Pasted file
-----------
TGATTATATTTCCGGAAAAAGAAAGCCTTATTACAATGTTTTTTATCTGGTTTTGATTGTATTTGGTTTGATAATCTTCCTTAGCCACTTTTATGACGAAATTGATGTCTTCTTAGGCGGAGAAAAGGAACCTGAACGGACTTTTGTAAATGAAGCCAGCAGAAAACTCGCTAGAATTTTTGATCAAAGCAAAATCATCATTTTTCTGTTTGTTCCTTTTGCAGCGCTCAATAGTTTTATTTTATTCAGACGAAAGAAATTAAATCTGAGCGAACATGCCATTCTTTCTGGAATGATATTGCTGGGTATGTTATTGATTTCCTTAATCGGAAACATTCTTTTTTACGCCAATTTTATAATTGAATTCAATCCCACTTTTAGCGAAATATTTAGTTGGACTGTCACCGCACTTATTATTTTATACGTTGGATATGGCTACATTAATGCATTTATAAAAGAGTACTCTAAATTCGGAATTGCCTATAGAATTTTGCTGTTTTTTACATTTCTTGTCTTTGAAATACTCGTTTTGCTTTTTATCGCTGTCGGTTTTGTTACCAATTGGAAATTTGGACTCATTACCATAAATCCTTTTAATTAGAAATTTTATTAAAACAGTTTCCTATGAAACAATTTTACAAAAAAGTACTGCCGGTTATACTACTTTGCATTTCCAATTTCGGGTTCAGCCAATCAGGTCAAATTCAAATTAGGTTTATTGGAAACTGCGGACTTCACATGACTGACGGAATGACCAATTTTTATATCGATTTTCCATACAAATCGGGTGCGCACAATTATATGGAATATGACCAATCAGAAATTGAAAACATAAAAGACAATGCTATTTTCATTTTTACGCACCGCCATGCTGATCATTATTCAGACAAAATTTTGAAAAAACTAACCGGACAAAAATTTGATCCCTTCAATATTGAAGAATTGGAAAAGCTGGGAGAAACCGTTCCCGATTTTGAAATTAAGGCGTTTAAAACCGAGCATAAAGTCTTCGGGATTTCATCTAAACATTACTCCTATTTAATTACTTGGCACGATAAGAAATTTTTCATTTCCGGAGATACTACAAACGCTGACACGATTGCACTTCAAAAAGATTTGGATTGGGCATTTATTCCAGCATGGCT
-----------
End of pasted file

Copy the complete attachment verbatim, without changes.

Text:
TGATTATATTTCCGGAAAAAGAAAGCCTTATTACAATGTTTTTTATCTGGTTTTGATTGTATTTGGTTTGATAATCTTCCTTAGCCACTTTTATGACGAAATTGATGTCTTCTTAGGCGGAGAAAAGGAACCTGAACGGACTTTTGTAAATGAAGCCAGCAGAAAACTCGCTAGAATTTTTGATCAAAGCAAAATCATCATTTTTCTGTTTGTTCCTTTTGCAGCGCTCAATAGTTTTATTTTATTCAGACGAAAGAAATTAAATCTGAGCGAACATGCCATTCTTTCTGGAATGATATTGCTGGGTATGTTATTGATTTCCTTAATCGGAAACATTCTTTTTTACGCCAATTTTATAATTGAATTCAATCCCACTTTTAGCGAAATATTTAGTTGGACTGTCACCGCACTTATTATTTTATACGTTGGATATGGCTACATTAATGCATTTATAAAAGAGTACTCTAAATTCGGAATTGCCTATAGAATTTTGCTGTTTTTTACATTTCTTGTCTTTGAAATACTCGTTTTGCTTTTTATCGCTGTCGGTTTTGTTACCAATTGGAAATTTGGACTCATTACCATAAATCCTTTTAATTAGAAATTTTATTAAAACAGTTTCCTATGAAACAATTTTACAAAAAAGTACTGCCGGTTATACTACTTTGCATTTCCAATTTCGGGTTCAGCCAATCAGGTCAAATTCAAATTAGGTTTATTGGAAACTGCGGACTTCACATGACTGACGGAATGACCAATTTTTATATCGATTTTCCATACAAATCGGGTGCGCACAATTATATGGAATATGACCAATCAGAAATTGAAAACATAAAAGACAATGCTATTTTCATTTTTACGCACCGCCATGCTGATCATTATTCAGACAAAATTTTGAAAAAACTAACCGGACAAAAATTTGATCCCTTCAATATTGAAGAATTGGAAAAGCTGGGAGAAACCGTTCCCGATTTTGAAATTAAGGCGTTTAAAACCGAGCATAAAGTCTTCGGGATTTCATCTAAACATTACTCCTATTTAATTACTTGGCACGATAAGAAATTTTTCATTTCCGGAGATACTACAAACGCTGACACGATTGCACTTCAAAAAGATTTGGATTGGGCATTTATTCCAGCATGGCT